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Book ChapterDOI

5. Stratospheric Ozone: An Introduction to Its Study

03 Mar 2014-

AboutThe article was published on 2014-03-03 and is currently open access. It has received None citation(s) till now. The article focuses on the topic(s): Ozone layer.

Topics: Ozone layer (64%)

Summary (3 min read)


  • When an analysis of the various reaction rates is made, a certain number of them can be ignored, and for several years it was assumed [e.g.. Fig. 2 . Observed and calculated ozone profiles.
  • Hunt. 1966; Leovy. 1969] that the reactions of OH and HO2 radicals with O and Oj were the essential reactions explaining the aeronomic behavior of stratospheric ozone.
  • The normal photodissociation process (a,3) H2O + hv neS) + OH{Xm) (30) which can still occur in the stratosphère, is less important than the reaction process (29).
  • This reaction may be introduced into the aeronomic chemistry of molecular hydrogen.
  • The rate coefficient «20 should be of the same order of magnitude as 13,5, but no acceptable value has been found.


  • Methyl radicals, which are produced by oxidation processes of CH,, may react rapidly with atomic oxygen (c) CH, + O -H + HjCO + 67 Iccal (63û) with u rate coefficient [Slagle et al..
  • According to Levy [1972] , CH,0,H either reacts with OH or is subject to photodissociation (c") CH,0,H + hv ^ CH,0 + OH (78) Finally, if methylperoxynitrite and methylperoxynitrate are formed, the photodissociation should be considered to be and (Oo) EQUATION Reactions of CH,, CH3O, and CHjO, with ozone have also been considered [Simonaitis and Heicklen, 1975a] .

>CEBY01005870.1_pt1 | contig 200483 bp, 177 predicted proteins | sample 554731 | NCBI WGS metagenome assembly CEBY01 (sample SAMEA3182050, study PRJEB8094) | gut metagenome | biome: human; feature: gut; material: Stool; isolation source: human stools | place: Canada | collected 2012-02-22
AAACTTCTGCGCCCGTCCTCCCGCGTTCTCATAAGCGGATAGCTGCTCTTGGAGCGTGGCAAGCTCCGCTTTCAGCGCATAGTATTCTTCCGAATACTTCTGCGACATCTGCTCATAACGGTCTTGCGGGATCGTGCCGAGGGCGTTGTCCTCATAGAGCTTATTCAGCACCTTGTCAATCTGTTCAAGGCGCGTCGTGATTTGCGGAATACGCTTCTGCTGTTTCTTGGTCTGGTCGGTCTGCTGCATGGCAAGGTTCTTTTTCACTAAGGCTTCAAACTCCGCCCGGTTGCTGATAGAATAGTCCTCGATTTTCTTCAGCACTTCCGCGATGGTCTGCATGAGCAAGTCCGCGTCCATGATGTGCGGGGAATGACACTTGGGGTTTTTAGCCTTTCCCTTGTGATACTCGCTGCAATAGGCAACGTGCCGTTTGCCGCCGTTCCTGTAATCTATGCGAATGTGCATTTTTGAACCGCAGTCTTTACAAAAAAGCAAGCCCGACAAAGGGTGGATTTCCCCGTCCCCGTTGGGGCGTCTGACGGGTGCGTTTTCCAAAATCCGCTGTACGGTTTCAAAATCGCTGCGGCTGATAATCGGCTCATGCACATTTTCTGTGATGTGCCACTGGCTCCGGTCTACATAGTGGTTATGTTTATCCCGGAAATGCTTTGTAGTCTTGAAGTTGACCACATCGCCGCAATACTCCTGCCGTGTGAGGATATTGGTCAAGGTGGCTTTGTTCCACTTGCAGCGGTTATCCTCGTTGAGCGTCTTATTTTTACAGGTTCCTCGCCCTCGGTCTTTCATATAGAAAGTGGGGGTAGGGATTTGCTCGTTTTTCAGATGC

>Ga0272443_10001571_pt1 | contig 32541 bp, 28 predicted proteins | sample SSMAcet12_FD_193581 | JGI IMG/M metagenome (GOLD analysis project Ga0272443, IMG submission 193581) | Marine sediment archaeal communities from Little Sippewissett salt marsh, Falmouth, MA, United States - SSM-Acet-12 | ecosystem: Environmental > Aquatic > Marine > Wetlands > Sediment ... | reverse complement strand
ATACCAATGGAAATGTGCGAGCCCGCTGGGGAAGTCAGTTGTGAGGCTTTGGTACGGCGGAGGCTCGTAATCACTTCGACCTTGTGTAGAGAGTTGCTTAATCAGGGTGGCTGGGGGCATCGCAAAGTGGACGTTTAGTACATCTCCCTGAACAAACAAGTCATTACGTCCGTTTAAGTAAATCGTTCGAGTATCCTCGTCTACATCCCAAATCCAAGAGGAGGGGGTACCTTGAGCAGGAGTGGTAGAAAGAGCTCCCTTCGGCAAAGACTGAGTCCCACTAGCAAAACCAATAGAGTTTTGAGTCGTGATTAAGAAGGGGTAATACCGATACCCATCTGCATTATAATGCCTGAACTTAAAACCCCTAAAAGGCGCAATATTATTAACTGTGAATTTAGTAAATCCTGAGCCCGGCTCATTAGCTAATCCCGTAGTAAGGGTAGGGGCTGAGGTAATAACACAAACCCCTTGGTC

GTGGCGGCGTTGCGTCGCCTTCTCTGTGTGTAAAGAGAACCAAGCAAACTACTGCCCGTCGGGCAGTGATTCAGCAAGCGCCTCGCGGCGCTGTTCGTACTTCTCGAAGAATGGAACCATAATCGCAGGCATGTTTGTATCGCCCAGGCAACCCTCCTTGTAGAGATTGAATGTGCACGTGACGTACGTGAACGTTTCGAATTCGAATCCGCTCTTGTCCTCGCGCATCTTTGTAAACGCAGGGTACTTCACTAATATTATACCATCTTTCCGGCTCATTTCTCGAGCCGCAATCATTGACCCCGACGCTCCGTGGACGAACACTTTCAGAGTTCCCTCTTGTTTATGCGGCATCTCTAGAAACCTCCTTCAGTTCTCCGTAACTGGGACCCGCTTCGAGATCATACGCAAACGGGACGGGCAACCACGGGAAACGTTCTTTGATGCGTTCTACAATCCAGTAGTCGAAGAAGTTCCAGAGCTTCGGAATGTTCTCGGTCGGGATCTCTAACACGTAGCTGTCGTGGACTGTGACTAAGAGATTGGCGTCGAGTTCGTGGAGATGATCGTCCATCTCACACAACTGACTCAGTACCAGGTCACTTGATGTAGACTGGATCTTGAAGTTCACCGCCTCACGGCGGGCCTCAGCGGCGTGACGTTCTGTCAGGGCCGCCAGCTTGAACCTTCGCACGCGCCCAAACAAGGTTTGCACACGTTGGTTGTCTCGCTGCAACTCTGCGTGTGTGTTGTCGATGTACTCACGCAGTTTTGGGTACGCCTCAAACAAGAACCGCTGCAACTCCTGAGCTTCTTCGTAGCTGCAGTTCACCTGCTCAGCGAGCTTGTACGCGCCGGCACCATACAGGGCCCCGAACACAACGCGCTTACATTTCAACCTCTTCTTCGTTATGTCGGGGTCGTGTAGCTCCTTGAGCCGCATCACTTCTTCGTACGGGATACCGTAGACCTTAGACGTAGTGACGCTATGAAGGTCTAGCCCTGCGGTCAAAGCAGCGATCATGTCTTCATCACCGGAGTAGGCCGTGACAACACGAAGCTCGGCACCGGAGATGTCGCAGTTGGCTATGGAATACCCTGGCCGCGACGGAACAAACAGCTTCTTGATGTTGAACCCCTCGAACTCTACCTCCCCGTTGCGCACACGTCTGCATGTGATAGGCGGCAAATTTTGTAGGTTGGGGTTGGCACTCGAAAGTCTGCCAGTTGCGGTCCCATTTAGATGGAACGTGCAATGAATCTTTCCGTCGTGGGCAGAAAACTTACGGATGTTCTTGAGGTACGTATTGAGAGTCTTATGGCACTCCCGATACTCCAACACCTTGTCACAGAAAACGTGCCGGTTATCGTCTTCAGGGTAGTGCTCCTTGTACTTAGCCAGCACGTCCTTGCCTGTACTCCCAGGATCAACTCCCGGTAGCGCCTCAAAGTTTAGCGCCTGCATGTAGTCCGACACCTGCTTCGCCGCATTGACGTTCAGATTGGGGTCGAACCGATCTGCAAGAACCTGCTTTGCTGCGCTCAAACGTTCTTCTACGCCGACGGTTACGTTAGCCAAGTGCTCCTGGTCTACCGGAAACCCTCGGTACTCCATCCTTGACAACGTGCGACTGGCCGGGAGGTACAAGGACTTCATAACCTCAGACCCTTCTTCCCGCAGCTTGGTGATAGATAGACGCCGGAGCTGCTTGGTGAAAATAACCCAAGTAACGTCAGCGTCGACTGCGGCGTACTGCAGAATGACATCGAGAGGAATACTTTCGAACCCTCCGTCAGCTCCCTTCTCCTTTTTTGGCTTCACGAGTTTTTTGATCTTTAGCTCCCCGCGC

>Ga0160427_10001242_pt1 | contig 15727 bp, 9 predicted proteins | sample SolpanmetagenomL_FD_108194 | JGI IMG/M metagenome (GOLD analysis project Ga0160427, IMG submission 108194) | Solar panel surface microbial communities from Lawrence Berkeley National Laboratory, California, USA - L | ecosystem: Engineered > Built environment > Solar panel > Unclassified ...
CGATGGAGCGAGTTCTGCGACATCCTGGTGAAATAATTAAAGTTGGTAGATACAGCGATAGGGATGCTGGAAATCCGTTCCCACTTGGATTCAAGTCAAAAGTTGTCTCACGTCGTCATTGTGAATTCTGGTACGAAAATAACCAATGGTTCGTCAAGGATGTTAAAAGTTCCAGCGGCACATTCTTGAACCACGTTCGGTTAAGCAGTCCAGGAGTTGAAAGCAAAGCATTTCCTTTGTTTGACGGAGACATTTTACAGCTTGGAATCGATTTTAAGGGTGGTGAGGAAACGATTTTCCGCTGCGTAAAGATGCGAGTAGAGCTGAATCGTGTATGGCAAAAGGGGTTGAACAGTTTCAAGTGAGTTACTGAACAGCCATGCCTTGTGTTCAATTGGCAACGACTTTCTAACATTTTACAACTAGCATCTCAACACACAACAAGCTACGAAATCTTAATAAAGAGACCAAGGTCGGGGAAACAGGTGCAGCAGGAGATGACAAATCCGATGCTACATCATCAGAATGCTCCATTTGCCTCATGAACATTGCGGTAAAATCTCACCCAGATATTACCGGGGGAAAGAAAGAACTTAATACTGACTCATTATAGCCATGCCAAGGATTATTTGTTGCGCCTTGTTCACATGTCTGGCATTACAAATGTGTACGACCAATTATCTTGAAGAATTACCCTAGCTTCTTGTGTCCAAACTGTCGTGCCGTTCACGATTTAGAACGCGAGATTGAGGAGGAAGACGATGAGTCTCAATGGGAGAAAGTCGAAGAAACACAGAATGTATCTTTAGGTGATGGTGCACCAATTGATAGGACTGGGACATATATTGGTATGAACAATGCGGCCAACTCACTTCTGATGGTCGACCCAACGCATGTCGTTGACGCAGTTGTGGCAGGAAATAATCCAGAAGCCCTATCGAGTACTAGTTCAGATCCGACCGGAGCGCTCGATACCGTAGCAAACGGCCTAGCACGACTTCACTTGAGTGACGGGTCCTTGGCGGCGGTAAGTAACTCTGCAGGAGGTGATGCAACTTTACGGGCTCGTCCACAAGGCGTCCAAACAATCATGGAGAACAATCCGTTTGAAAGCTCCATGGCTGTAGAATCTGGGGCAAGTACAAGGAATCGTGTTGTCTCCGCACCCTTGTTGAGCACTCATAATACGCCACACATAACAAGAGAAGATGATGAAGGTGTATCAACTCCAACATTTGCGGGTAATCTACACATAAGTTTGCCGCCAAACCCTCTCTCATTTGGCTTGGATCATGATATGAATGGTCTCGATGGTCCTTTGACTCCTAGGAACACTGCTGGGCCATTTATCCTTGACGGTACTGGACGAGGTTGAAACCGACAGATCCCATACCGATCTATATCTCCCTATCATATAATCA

• The présence of nitrogen oxides in the upper atmosphère requires the production of atomic nitrogen [Nicolei.
  • From this analysis of the various reactions of nitrogen trioxide, it is not clear if NO, can play a major rôle in stratospheric aeronomy.
  • Among the various dissociation processes, the authors may consider the following: Cl, + hv{\ < 483 nm) -2CI (159a) is photodissociated in the stratosphère and troposphère by radiation of X > 300 nm [Seery and Britton.


  • Thus the addition of nitrogen oxides NO and NO,, which destroy odd oxygen by various reactions involving ozone and atomic oxygen, must be considered with its counterpart, the photodissociation of NO, NO,, and NO, and the N formation, as production processes in addition to the photodissociation of molecular oxygen.
  • Furthermore, the differential équation for nitric oxide must be written as foilows:.
  • Thus the nitrogen oxide concentrations, and particularly those of HNOs, NO, and NO2, must dépend on atmospheric conditions in the lower stratosphère [Brasseur and Nicolet, 1973] , and their behavior will be related to the variation of the tropopause.


  • The authors knowledge of solar radiation in the ultraviolet which plays a rôle in the photodissociation of molecular oxygen is due to rocket and balloon data.
  • The percentages are given for the spectral range AK = 500 cm"'; standard conditions prevail.